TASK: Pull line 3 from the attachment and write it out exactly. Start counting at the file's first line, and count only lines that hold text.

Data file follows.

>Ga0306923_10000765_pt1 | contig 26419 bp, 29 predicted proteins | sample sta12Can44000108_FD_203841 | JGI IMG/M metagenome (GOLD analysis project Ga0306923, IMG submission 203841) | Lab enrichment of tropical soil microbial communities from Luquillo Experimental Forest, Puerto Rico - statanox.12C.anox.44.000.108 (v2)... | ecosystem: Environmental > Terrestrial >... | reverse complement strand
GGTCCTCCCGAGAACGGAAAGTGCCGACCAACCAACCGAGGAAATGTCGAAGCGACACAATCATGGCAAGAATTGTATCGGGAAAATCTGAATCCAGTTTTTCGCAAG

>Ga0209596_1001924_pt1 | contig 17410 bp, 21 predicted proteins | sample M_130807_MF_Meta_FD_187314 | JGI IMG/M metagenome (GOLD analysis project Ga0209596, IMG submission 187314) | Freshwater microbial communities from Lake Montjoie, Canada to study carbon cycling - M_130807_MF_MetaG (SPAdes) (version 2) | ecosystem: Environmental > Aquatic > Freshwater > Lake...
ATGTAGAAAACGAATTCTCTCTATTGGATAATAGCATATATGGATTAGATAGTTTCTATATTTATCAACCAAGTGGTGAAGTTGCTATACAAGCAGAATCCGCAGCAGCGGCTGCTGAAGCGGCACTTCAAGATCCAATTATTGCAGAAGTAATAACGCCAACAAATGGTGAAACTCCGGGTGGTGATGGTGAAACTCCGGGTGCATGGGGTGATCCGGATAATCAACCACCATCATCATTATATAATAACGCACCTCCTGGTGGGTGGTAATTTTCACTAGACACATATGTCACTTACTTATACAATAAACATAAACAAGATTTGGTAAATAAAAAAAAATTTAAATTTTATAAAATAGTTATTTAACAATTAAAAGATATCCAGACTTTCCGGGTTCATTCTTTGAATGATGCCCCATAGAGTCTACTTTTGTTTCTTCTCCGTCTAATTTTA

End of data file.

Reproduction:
>Ga0209596_1001924_pt1 | contig 17410 bp, 21 predicted proteins | sample M_130807_MF_Meta_FD_187314 | JGI IMG/M metagenome (GOLD analysis project Ga0209596, IMG submission 187314) | Freshwater microbial communities from Lake Montjoie, Canada to study carbon cycling - M_130807_MF_MetaG (SPAdes) (version 2) | ecosystem: Environmental > Aquatic > Freshwater > Lake...